Higher reimbursement rates correlate with doctors' willingness to take on new Medicaid patients, according to a new study published this month in the journal Health Affairs. Nonetheless, 31 percent of surveyed physicians said they didn’t accept new Medicaid patients in 2011.
The research highlights the growing concern that despite having a higher percentage of the population insured in 2014 under provisions of the Affordable Care Act, the healthcare system as it exists today may not have the capacity to effectively handle the newly insured.
"Many factors unrelated to Medicaid policy levers affect the number of Medicaid patients seen by physicians who accept at least some Medicaid patients," said study author Sandra L. Decker, an economist with Hyattsville, Md.-based National Center for Health Statistics. "Yet the level of Medicaid physician payment has been shown to affect a physician’s willingness to accept any Medicaid patients."
Decker used data on office-based physicians from the 2011 National Ambulatory Medical Care Survey Electronic Medical Records Supplement to summarize the percentage of physicians currently accepting any new patients
She pointed out that limited access to doctors is one reason why so many more Medicaid patients rely on hospital emergency departments and outpatient facilities than do those with private insurance.
In all, roughly 96 percent of office-based physicians accepted new patients in 2011, compared with 69.4 percent who were willing to take on new Medicaid patients. Doctors working in a solo practice were 23.5 percentage points less likely to accept new Medicaid patients than those practices with 10 or more doctors.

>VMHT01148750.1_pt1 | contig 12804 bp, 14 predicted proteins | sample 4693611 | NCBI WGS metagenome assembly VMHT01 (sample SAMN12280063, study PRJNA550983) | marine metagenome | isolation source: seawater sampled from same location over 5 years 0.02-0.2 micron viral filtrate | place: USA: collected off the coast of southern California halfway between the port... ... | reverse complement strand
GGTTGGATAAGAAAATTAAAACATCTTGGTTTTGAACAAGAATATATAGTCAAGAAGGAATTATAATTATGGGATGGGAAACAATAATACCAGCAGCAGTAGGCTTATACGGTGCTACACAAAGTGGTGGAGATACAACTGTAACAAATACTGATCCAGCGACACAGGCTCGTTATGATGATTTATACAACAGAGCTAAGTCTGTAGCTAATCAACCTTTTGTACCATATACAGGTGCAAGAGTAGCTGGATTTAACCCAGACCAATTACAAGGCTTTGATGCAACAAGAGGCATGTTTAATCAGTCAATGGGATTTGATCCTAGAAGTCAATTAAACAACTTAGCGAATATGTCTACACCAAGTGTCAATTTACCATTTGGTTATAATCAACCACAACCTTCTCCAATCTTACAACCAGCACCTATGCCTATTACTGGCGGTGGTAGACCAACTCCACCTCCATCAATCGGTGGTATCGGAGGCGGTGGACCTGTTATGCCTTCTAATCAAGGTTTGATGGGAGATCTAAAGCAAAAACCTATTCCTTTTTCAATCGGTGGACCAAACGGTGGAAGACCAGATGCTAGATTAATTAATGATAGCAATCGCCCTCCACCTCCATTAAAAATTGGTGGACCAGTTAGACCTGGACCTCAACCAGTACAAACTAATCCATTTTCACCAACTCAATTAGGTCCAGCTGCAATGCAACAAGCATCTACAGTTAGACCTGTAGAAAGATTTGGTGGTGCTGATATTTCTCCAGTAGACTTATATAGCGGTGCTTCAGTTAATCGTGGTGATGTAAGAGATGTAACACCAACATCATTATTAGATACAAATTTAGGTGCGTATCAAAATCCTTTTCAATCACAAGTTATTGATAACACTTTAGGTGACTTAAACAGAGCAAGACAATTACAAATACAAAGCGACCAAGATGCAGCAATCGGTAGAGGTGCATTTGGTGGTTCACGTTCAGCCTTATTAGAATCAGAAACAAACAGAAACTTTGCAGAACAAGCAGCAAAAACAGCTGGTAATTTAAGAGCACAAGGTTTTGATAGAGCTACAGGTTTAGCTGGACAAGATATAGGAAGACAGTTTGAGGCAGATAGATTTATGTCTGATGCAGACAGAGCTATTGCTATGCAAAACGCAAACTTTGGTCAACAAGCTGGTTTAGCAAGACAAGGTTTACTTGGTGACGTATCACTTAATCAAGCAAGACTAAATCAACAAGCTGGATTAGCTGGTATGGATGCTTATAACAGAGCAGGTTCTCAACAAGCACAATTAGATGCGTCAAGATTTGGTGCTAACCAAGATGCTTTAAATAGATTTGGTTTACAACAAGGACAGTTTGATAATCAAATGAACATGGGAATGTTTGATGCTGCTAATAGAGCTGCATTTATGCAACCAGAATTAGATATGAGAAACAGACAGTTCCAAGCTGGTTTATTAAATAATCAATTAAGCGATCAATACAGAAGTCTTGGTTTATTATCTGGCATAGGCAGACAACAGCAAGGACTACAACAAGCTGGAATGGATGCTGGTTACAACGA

Primary care physicians were 11 percent less likely and physicians outside of Metropolitan Statistical Areas were 19 percent more likely, respectively, than other doctors to accept new Medicaid patients.
While the likelihood of physicians to accept new Medicaid patients was not directly affected by the number of Medicaid enrollees in each state, it was affected by the ratio of Medicaid reimbursements to Medicare reimbursement rates. The study noted that an increase of 25.8 percent in the average reimbursement rate for Medicaid, which would effectively match the Medicare reimbursement rates, would increase the Medicaid acceptance rate from about 70 percent to 78.6 percent, or very close to the current acceptance rates of people who are newly insured in both Medicare (83.1 percent) and private plans (81.7 percent).
While this would seem to bode well for those who will be newly insured under any Medicaid expansion and for doctors as Medicaid reimbursements will be raised to match those of Medicare, Decker noted that it is hard to predict how the flood of new patients seeking care will affect the new patient acceptance rate.
“The number of people with healthcare coverage through Medicaid and the exchanges is expected to increase at the same time as Medicaid payment rates for primary care physicians are expected to increase in some states. This raises a question about the capacity of the healthcare workforce to meet this increased demand,” Decker wrote.